Directed by Steven Spielburg
Lincoln tells the story of, well, Lincoln. Abraham Lincoln was the 16th President of the United States, and the most well known (and loved) president. The film is set during 1865, as the Civil War is winding down. Lincoln is endeavoring to abolish slavery through passing a 16th amendment to the Constitution. However, he needs to do this before peace is reached in the Civil War before the Southern States would return and any slaves that had been freed may be re-enslaved, and the amendment would never pass. Should it pass, slavery would be banned in the United States and the Southern States So Lincoln must do everything he can to get enough votes for it to pass. However, having an early peace would mean saving hundreds of lives. So Lincoln must decide what is best for his country.
I'm just going to say this outright that I'm not an American, nor am I interested in history (much less American history at that). I'm a Canadian, and my country didn't exist during the time of the Civil War (though it became a country only 2 years after the Civil War). This movie was, obviously, very political-heavy. It was a lot, a lot of talk, and then some more talking. And while I'm not into history and I'm not American, it made it somewhat difficult to be overly interested in this film. Canada as a country has never had slavery, as before we were Canada we were a British colony and slavery was abolished roughly 60 years before it was in American. Not being someone who is into history, nor is into politics, much of the movie went over my head a little bit. After doing some research into the movie for this review (and talking to my fiancee about exactly what happened and why the amendment needed to pass before the end of the war) I came to appreciate a bit more of who Lincoln was as a person and a politician, how he was pressed against time to ban something that would never have passed had the Southern States been in the vote, and how, once they rejoined them as a country when peace was made, they would be forced to free their slaves. Clever guy, really. However the film didn't get me overly interested in history, and it felt a little too "rah-rah America" at some points for me as a Canadian to get into. (Yes I realize this movie is about America's most beloved-President, and about a turning point in American history, but you know what I mean. You can only take so much of "rah-rah" any country that isn't your own.)
Other than that, I could see how incredibly well made this film was. While I genuinely loved War Horse, Spielburg almost seemed to have listened to what the complaints that people had against War Horse and made sure none of it was in this movie. The movie was not nearly as nostalgic, sentimental, and was a lot more talk and intelligent than WH was. People are saying it's Spielburg's best movie in the last 10 years, and I have to agree. The acting was incredible, the sets and cinematography were amazing, and the script was well done.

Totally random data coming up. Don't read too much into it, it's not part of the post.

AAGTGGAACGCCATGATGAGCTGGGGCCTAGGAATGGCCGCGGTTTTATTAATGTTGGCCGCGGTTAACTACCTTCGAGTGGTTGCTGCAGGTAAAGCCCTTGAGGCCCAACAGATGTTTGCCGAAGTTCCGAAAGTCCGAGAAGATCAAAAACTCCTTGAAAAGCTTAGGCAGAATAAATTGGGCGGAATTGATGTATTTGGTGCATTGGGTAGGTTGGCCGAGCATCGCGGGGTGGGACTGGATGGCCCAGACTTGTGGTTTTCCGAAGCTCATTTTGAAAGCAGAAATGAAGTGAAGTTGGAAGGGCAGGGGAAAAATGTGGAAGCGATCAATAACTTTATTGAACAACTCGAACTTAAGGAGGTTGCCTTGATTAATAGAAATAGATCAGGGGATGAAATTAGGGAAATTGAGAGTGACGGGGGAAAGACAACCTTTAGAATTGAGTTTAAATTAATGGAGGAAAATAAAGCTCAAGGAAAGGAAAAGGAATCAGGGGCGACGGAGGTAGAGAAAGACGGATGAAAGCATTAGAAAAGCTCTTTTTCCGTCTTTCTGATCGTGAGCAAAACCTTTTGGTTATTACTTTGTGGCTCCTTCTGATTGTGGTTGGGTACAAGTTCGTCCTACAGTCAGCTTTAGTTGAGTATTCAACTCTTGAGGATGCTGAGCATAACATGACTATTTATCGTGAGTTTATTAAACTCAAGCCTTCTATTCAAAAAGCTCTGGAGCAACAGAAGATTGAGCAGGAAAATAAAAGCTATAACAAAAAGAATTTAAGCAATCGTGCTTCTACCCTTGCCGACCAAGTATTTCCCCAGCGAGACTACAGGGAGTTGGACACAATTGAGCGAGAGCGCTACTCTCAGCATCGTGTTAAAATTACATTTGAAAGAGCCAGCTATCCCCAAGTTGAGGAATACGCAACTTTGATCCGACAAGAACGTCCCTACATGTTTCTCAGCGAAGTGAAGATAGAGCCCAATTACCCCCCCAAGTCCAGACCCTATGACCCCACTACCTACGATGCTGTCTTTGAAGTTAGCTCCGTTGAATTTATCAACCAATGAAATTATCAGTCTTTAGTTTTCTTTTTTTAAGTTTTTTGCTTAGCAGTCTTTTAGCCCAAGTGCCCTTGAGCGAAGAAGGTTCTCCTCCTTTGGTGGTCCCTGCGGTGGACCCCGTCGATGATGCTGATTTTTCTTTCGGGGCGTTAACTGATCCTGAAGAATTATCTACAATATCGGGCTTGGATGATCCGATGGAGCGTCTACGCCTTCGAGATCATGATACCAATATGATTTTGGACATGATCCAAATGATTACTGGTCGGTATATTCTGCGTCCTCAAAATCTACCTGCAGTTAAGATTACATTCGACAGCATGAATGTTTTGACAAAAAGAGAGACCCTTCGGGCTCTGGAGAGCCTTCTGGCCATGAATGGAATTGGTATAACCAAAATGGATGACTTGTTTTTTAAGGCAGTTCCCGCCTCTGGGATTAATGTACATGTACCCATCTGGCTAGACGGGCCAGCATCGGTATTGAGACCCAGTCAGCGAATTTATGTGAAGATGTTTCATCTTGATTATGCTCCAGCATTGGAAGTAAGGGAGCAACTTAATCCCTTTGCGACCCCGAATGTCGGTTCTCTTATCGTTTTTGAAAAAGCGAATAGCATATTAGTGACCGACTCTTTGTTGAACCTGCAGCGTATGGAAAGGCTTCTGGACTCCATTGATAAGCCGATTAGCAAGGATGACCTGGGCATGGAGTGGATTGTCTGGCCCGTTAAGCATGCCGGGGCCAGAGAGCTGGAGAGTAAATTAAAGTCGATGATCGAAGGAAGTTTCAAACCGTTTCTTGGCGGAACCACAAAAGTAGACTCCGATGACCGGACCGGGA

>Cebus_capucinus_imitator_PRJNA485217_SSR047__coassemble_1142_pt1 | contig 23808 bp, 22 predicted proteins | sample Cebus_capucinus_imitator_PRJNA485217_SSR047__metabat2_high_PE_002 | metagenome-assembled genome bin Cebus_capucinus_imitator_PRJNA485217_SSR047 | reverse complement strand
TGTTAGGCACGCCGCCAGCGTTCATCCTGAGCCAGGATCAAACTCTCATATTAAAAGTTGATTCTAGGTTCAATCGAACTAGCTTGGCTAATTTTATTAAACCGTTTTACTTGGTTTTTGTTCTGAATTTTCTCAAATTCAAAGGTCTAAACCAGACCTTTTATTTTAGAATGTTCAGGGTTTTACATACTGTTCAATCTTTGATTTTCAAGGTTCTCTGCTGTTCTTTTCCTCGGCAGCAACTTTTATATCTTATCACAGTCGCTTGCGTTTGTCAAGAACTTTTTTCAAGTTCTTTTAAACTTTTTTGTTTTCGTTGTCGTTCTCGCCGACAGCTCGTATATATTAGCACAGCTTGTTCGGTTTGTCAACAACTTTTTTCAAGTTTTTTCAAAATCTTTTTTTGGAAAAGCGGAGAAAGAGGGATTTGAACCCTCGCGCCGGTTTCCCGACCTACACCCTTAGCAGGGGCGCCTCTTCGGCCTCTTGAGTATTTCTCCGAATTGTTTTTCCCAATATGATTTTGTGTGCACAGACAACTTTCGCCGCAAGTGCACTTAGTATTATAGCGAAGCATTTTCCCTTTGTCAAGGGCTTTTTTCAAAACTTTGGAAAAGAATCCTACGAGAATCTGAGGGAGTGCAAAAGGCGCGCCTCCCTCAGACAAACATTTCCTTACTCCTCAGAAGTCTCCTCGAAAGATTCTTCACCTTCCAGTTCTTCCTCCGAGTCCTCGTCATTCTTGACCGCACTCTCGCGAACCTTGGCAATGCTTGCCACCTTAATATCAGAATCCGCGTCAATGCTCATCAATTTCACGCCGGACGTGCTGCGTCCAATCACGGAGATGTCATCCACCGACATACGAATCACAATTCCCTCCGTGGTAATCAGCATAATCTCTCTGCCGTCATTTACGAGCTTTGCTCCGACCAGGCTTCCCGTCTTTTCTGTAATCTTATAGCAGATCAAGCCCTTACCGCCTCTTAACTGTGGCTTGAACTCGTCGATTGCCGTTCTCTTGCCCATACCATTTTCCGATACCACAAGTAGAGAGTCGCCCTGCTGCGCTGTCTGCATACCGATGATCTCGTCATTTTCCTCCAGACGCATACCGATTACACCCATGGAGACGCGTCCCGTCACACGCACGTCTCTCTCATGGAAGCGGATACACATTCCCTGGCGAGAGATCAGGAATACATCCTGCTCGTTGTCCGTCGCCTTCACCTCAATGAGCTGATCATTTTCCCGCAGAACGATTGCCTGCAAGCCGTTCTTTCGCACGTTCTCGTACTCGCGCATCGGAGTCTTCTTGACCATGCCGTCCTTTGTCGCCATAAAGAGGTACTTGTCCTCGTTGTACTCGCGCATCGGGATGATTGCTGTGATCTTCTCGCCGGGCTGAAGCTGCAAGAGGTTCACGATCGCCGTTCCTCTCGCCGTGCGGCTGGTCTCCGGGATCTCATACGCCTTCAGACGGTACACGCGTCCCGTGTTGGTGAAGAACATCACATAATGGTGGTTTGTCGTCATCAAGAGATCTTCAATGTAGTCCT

Daniel Day-Lewis, a man who already holds 2 Oscars in his hands may need to grow an extra arm so he can hold his third. He was simply incredible as Lincoln. While we have no actual footage of Lincoln (obviously), he is exactly as what I would imagine Lincoln to be like. But Spielburg also made him human. There's something about Lincoln, a man who is an icon, that seems almost non-human in a way. He's just an icon. But Spielburg gave Lincoln a sense of humor, a love of storytelling, charm, wit, and had him throw his feet up on the table while he was busy reading whatever. Things like that made him seem like a real person and not just the iconic guy you see in history textbooks. Day-Lewis captured this man so perfectly and also made him believable and human.
The supporting cast (made up of actors like Joseph Gordon-Levitt, David Spader and Tim Blake Nelson) was quite fine. While JGL had a much smaller part than I thought he would, it was interesting side note to the history of Lincoln. And Spader and Nelson's part was some good humor, them almost pushing Senators to vote of the Amendment, but conspicuously handing out folders on the topic and following after them shouting for them to vote. Between these parts, and the ending vote, I enjoyed them and were something I could follow.
Overall, the film was well made. It was well-crafted and paid a lot of attention to detail. However, while I thought the voting scene was quite fun and brilliant, there were so many little stories going on (Lincoln and his son, Lincoln and his wife, Lincoln and the vote, etc) nothing seemed to have a "big" moment or wrap-up. And while these were all very important story lines, I didn't quite feel the importance of any of them. The movie seemed to simply touch on many things, but never really fully developed a lot of the smaller story lines. Even though they showed a little bit of the result of the ending of slavery, it wasn't quite enough to make a big enough impact.
Then again, I feel like if you're not into history, and not an American it would be a little difficult to quite appreciate what happened in the film. You can appreciate Lincoln as a politician and him being clever, but if you don't quite know the story, it may be hard to appreciate how the events turned out in the States, especially since many country abolished slavery (such as Britain) before the United States.
As for Oscar chances, this film has about a lock in every category, from Best Picture (many say it has a good chance at winning), director, Actor (current front-runner), Actress, Supporting Actor, Screenplay, and most things within the art and tech categories, this has the potential to sweep the Oscars. However it has big competition from films like Argo (another favourite to win picture and director) and Les Miserables which also has the potential to sweep the awards in every category (including all 4 acting categories). It's definitely a big year, and Lincoln will be a big contender.